Move upstream, speak to our educators and you would find ample examples of book smart students who struggle cobbling together a coherent argument for the General Paper. Writing skills aside, speak to them in person and you may discover that outstanding grades do not correlate with poise, EQ and structure and logic in thought processes needed to sustain a conversation on a professional topic.

Done with their A levels or polytechnic diploma, those with leadership potential who find themselves in Officer Cadet School (OCS) during their full-time National Service face a steep learning curve when learning the rudiments of the profession of arms.

Fast forward a couple of years and when that young officer finds himself or herself at a diplomatic cocktail reception, clinking glasses with foreign counterparts and chatting about professional matters, that's when astute observers will be able to filter the standouts from the poseurs.

For many, such learning will be lifelong. For some, the education process will be a blooming chore.

GMKE's demise
Compared to earlier generations of SAF officers, the learning journey has been made less onerous now that the General Military Knowledge Exam (GMKE) has been dumped.

The GMKE used to be the bugbear of less historically-aware officers who struggled to quickly get up to speed with a plethora of factoids that the exam deemed worthy of a well-grounded military education. Remember, this was pre-Internet. Research was done the old fashioned way navigating a maze of book shelves with book lists (not Wikipedia) and the Dewey Decimal system (not Google) to guide one along.

The GMKE was despised and today, few mourn its demise.

If you believe in substance over form, then whether or not the Third Generation SAF counts the GMKE as part of its DNA is really immaterial. The loss of the GMKE should not be bemoaned for sentimental reasons. But one should ponder how we can raise and sustain awareness of, and appreciation for, the lessons of war among young Singaporeans who have made the profession of arms their career choice. 

A former MINDEF Perm Sec said:"It is a question of (command) emphasis. GMKE is not what made officers read widely. In the early years, it was Goh Keng Swee who took a direct interest in the education of SAF officers. I recall how he used to recommend books to read, and his suggestions were taken seriously, because he was the Minister for Defence. His interests were eclectic, and not just military history. 

"I think this situation is compounded by the advent of the Internet, which filters information that the individual is interested in, and most likely, it is not going to be history."

Learning gap
If there is a generational shift where technology makes competing demands for one's time and attention, then MINDEF/SAF must recognise that the pedagogy within our military education system must move with the times.

What now? GMKE for Dummies, downloadable via a smart phone app? Clausewitz's On War, crunched down into Twitter-size factoids for easy digestion? Modern-day strategic affairs distilled into a tip sheet so you won't sound stupid in front of foreign diplomats while performing staff officer duty during the Shangri-La Dialogue?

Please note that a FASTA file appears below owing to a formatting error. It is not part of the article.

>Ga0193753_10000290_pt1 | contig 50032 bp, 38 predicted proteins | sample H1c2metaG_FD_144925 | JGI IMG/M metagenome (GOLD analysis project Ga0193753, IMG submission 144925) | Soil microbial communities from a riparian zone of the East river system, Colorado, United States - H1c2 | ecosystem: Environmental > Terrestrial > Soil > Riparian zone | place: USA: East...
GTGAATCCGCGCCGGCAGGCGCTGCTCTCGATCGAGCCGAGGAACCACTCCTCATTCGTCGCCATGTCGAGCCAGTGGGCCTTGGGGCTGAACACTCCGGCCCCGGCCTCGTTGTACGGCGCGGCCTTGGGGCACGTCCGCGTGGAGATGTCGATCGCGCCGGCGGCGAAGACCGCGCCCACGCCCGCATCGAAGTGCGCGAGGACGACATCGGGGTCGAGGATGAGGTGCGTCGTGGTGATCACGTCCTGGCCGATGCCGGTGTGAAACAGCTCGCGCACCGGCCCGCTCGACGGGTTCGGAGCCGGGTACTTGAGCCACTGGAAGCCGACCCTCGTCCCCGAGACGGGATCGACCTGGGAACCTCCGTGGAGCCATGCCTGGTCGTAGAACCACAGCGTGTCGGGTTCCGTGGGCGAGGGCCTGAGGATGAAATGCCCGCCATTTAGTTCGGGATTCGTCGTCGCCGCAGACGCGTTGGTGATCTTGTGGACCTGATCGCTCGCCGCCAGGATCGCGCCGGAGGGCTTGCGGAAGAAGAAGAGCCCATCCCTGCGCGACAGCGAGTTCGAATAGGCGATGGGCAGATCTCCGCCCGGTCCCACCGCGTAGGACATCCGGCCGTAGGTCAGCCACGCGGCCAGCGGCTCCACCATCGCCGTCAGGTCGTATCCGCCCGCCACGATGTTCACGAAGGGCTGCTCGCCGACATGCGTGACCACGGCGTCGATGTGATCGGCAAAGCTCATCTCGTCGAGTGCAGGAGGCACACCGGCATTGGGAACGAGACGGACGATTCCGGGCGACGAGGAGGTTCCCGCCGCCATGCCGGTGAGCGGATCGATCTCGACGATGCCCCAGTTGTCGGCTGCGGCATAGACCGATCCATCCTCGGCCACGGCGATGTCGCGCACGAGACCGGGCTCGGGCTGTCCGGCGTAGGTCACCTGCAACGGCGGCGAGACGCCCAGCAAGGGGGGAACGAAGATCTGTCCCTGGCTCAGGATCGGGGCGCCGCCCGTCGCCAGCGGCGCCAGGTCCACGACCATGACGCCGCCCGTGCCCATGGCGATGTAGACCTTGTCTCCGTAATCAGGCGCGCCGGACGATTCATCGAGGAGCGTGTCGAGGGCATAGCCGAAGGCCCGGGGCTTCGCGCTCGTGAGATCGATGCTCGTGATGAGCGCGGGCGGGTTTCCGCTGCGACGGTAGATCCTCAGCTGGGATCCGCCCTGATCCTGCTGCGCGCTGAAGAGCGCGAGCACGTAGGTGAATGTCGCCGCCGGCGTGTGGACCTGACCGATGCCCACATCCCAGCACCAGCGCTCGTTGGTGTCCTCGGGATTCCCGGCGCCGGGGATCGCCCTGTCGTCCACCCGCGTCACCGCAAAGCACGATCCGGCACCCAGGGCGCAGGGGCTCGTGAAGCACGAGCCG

To be sure, MINDEF/SAF is well aware the knowledge gap should not be widened.

Someone who teaches MINDEF/SAF officers said:"In general, there is keen interest in deepening the curriculum in the SAF, but there are practical limits to what can be done. Interest also doesn’t always mean it becomes a priority. Time and ability are the biggest constraints. Officers can’t be on course for too long, and a significant number of them simply don’t have the ability (or inclination) to appreciate academic study. 

"I have to point out this isn’t a uniquely Singaporean problem. It’s visible in military education around the world. The ability and inclination for study, however, may change in the future with a greater emphasis on a broadened curriculum in school and university, and more time for officers to attend courses. The academic quality of officers (insofar as critical thinking and writing are concerned) seems to be increasing, and more of them seem genuinely interested in the lessons conducted, though I can’t say they form the majority, or even a sizeable minority, just yet. Still, one should be optimistic."

That sounds like a promising start: More capable officers who are eager to learn.

It is perhaps a sign of the times that higher operational demands after the 9/11 terror attacks have resulted in a higher operational tempo for the SAF. Higher demands placed on performing homeland security duties such as Ops Bascinet have eaten into the time available for professional development (Note: Such operational taskings should fall as new infantry units have been raised specifically as security battalions, allowing NS battalions to focus on hot-war scenarios. But we'll save this topic for another day.) 

As courses tend to focus on developing specific skill sets needed for one's vocation - rather than belly-gazing on arcane topics like the use of armour during the Malayan Campaign - and as the local security environment leans towards homeland security ops, we risk raising a generation of SAF officers with a constricted world view on the value and roles of the SAF. 

This narrow strategic view is compounded by the lack of a Singapore defence university run by, and staffed with, professional warfighters tasked with delivering a military education curriculum superior to anything available here today.

"The SAF has also always been practical-minded," noted one observer.